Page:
Monday, February 12, 2007

Banning a Book in Egypt

The latest book written by an Egyptian feminist author has been recalled by the publisher. The Gulf Times explains:

"We decided to remove the book, titled God Resigns in the Summit Meeting by writer Nawal Al Saadawi, from the shelves once we learnt it offends religion," said Mahmoud Madbouli, who runs a publishing house in Cairo.

He denied the withdrawal had been carried out upon orders from authorities. "We would not allow such literature onto our shelves," he told Gulf News.

Madbouli, who has already published a dozen books penned by Saadawi, said apologetically: "We do not normally read all the books we publish. But on learning that Saadawi's book, which takes the form of a play, offended readers' religious sensitivities, we decided to withdraw it."

As one would expect, Ms. Saadawi is outraged by this decision:

"My book contains nothing offensive to religion. This confiscation is a violation of the reader's right to choose and judge the worth of a book for themselves. These people want to stifle our imagination. If my ideas are questioned and suspected, they should be debated, not suppressed. A work of art should be judged by the critics, not religious clerics or government bureaucrats."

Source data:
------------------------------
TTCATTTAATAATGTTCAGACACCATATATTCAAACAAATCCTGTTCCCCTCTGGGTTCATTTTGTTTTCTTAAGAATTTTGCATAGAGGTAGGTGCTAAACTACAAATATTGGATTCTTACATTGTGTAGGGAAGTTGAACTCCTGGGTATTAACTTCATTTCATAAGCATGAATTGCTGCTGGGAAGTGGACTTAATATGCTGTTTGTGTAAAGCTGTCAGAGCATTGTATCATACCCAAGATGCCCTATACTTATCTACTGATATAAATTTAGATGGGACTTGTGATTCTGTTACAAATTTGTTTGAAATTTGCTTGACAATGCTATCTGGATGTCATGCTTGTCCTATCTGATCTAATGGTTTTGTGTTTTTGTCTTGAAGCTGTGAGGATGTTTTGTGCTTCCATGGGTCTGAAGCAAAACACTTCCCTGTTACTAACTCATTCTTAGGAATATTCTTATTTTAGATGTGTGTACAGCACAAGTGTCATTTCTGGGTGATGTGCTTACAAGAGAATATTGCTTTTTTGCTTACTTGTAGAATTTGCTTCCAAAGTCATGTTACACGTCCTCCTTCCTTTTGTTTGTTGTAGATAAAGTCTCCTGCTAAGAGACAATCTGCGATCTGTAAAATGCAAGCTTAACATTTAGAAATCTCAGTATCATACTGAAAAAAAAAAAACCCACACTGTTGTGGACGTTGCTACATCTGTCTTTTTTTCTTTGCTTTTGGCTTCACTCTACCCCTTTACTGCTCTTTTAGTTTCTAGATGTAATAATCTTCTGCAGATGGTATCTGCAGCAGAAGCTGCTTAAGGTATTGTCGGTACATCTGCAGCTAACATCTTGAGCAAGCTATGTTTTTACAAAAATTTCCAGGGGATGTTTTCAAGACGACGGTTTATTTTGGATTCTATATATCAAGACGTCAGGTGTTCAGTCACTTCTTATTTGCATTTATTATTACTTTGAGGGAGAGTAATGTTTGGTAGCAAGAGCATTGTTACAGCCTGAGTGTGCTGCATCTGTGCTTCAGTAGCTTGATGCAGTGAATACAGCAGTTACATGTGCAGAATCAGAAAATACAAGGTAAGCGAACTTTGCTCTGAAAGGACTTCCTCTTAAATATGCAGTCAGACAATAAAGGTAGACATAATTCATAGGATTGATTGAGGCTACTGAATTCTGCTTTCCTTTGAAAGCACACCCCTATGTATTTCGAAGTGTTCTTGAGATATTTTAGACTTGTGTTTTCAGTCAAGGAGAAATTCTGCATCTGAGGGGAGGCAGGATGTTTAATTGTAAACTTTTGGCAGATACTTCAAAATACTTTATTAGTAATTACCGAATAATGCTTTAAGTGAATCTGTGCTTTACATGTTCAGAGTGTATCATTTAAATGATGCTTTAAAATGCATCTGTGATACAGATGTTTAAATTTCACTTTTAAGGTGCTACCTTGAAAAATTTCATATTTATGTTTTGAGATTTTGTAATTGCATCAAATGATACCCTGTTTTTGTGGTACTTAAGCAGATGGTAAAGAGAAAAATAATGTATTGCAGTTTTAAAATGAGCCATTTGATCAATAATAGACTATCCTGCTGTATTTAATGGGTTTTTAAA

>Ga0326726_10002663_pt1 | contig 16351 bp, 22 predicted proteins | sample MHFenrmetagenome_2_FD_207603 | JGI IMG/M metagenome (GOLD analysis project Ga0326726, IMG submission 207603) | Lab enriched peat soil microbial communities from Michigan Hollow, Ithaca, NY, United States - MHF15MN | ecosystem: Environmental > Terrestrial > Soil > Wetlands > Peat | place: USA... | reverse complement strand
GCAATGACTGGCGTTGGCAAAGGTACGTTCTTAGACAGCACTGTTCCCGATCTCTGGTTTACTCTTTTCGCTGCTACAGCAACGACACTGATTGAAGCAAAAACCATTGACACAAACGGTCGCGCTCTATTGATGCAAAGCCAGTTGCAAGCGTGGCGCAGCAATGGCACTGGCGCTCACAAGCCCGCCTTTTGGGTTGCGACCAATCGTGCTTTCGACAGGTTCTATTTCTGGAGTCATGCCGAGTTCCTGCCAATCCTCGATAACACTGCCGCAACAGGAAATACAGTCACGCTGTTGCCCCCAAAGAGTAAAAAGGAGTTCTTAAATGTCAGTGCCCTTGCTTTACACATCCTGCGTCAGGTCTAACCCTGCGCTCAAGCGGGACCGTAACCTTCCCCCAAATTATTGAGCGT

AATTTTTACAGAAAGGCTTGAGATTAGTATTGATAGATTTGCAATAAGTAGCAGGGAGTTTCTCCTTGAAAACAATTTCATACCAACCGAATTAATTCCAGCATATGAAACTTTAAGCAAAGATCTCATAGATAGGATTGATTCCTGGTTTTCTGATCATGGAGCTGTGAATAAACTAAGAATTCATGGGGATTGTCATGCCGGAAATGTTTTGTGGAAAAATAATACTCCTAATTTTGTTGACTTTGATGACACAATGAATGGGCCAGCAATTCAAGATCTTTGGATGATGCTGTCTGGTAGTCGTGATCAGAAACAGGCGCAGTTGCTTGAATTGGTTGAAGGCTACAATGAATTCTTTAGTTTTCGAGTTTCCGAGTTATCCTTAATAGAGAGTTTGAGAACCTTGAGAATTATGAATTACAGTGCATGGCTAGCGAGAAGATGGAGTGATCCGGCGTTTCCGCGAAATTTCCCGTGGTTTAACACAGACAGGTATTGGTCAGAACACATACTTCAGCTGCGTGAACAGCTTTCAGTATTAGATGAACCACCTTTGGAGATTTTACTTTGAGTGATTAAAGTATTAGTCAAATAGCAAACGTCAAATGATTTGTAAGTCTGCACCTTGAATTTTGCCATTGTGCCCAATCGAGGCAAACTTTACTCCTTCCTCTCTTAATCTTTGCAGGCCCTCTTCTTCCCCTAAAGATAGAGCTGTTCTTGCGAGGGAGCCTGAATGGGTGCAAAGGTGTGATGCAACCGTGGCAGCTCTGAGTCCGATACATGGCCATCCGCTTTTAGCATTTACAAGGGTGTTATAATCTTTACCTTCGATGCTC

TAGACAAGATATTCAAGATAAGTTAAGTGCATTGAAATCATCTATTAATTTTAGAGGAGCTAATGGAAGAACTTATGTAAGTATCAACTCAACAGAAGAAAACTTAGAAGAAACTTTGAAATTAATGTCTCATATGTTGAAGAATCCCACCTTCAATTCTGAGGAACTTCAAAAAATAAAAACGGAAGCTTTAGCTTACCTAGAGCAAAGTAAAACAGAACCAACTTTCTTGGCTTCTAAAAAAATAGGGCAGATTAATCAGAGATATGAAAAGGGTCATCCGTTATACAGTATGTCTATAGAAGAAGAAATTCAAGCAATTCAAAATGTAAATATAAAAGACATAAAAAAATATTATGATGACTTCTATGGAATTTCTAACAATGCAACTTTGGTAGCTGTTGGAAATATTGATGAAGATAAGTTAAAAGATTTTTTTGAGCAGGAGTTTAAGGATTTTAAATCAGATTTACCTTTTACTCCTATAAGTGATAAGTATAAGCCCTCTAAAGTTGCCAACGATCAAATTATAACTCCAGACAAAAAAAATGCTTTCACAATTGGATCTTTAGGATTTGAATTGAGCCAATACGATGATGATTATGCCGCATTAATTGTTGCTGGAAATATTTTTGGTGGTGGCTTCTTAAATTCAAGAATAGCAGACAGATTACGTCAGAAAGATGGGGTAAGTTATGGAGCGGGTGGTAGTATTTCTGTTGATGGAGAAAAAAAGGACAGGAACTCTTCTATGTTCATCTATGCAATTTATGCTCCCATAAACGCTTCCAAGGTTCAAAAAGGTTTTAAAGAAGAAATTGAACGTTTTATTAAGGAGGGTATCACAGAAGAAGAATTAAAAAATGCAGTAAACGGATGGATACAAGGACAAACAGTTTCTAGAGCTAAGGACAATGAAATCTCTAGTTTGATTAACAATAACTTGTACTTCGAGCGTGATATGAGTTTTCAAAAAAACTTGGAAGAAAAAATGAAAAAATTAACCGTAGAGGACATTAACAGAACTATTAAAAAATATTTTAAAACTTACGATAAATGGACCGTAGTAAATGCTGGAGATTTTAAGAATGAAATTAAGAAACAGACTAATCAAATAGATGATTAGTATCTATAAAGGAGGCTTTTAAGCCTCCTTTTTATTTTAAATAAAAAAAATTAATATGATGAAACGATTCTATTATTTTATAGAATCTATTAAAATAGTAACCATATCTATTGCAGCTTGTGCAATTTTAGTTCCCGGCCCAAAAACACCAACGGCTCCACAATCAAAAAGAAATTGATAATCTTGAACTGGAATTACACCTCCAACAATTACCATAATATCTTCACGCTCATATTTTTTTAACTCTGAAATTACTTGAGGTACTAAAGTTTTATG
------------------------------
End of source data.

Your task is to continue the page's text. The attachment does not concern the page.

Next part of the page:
God Resigns in the Summit Meeting looks into current socio-economic and religious issues in Egypt, according to Saadawi.

The article points out that Ms. Saadawi has had many of her books banned in the Arab world, and that she has been the subject of death threats from radical Islamists. In light of her personal history, Ms. Saadawi understands better than anyone how the limitations on intellectual freedom in the Muslim Middle East have enabled the spread of Islamism:

"I feel worried about the future of Egypt whose young people are denied a real chance to be educated and exercise their minds. Confiscation provides a breeding ground for extremism," she said.

(Emphasis added-DD)

This is just one instance of how free speech and expression are being stifled in Egypt. The best known current example, of course, is that of blogger Kareem Amer. The Mubarak regime justifies such policies by arguing that it is the only bulwark against radical Islamists taking power in Egypt. This is nonsense. By suppressing liberal voices such as Saadawi and Kareem Amer, it ensures that there is no credible alternative to its rule other than
the Islamists. Yet again, government censorship in the Middle East simply aids the Islamists by silencing their critics for them.

(Link courtesy of Dhimmi Watch)


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